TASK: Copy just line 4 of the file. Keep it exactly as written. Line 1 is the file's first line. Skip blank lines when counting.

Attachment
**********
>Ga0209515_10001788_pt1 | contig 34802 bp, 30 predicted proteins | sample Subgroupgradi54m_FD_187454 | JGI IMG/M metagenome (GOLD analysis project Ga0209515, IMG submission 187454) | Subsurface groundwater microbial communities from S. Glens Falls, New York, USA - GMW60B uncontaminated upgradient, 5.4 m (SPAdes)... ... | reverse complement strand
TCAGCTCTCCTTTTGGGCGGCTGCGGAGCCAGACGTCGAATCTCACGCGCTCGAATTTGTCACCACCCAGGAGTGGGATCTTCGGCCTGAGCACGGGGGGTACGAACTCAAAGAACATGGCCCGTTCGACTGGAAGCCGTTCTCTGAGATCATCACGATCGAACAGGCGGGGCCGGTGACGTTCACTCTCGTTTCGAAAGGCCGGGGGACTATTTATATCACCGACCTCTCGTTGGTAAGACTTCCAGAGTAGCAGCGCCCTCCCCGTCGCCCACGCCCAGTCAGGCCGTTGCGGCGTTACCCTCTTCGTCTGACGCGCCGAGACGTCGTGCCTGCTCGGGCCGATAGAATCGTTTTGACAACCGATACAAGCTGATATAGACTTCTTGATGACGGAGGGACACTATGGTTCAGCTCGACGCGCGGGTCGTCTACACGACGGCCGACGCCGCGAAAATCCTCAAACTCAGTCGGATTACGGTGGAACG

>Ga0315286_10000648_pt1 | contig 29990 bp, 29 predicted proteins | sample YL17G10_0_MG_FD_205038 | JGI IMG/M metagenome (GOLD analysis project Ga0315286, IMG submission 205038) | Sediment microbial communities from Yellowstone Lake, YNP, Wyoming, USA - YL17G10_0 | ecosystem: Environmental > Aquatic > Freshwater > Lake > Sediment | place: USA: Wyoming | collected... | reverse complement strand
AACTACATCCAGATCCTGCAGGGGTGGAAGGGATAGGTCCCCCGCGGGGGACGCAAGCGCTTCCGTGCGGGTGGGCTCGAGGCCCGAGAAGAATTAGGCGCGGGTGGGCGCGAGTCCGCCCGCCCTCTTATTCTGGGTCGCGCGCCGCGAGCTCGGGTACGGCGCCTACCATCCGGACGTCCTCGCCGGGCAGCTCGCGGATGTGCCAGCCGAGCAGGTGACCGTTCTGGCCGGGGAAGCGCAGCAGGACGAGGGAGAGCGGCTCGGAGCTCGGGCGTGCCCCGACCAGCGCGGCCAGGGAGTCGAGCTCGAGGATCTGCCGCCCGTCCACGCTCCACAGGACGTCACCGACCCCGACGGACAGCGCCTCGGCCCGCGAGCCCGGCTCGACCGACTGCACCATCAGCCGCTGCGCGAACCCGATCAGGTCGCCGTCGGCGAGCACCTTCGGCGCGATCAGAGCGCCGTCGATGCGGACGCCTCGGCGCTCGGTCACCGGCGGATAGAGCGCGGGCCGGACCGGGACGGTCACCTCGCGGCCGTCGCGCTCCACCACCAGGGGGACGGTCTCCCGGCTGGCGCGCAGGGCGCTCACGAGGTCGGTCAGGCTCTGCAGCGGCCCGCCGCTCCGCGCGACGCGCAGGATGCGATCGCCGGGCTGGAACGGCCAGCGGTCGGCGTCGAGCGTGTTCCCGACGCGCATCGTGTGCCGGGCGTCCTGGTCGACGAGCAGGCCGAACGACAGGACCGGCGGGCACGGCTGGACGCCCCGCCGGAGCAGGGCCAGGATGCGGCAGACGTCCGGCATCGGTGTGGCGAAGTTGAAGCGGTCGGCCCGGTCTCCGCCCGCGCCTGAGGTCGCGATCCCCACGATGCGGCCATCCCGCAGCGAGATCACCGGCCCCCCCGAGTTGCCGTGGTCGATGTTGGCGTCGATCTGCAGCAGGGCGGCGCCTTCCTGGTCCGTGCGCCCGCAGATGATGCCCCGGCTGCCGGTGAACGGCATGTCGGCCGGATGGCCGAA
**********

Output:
AACTACATCCAGATCCTGCAGGGGTGGAAGGGATAGGTCCCCCGCGGGGGACGCAAGCGCTTCCGTGCGGGTGGGCTCGAGGCCCGAGAAGAATTAGGCGCGGGTGGGCGCGAGTCCGCCCGCCCTCTTATTCTGGGTCGCGCGCCGCGAGCTCGGGTACGGCGCCTACCATCCGGACGTCCTCGCCGGGCAGCTCGCGGATGTGCCAGCCGAGCAGGTGACCGTTCTGGCCGGGGAAGCGCAGCAGGACGAGGGAGAGCGGCTCGGAGCTCGGGCGTGCCCCGACCAGCGCGGCCAGGGAGTCGAGCTCGAGGATCTGCCGCCCGTCCACGCTCCACAGGACGTCACCGACCCCGACGGACAGCGCCTCGGCCCGCGAGCCCGGCTCGACCGACTGCACCATCAGCCGCTGCGCGAACCCGATCAGGTCGCCGTCGGCGAGCACCTTCGGCGCGATCAGAGCGCCGTCGATGCGGACGCCTCGGCGCTCGGTCACCGGCGGATAGAGCGCGGGCCGGACCGGGACGGTCACCTCGCGGCCGTCGCGCTCCACCACCAGGGGGACGGTCTCCCGGCTGGCGCGCAGGGCGCTCACGAGGTCGGTCAGGCTCTGCAGCGGCCCGCCGCTCCGCGCGACGCGCAGGATGCGATCGCCGGGCTGGAACGGCCAGCGGTCGGCGTCGAGCGTGTTCCCGACGCGCATCGTGTGCCGGGCGTCCTGGTCGACGAGCAGGCCGAACGACAGGACCGGCGGGCACGGCTGGACGCCCCGCCGGAGCAGGGCCAGGATGCGGCAGACGTCCGGCATCGGTGTGGCGAAGTTGAAGCGGTCGGCCCGGTCTCCGCCCGCGCCTGAGGTCGCGATCCCCACGATGCGGCCATCCCGCAGCGAGATCACCGGCCCCCCCGAGTTGCCGTGGTCGATGTTGGCGTCGATCTGCAGCAGGGCGGCGCCTTCCTGGTCCGTGCGCCCGCAGATGATGCCCCGGCTGCCGGTGAACGGCATGTCGGCCGGATGGCCGAA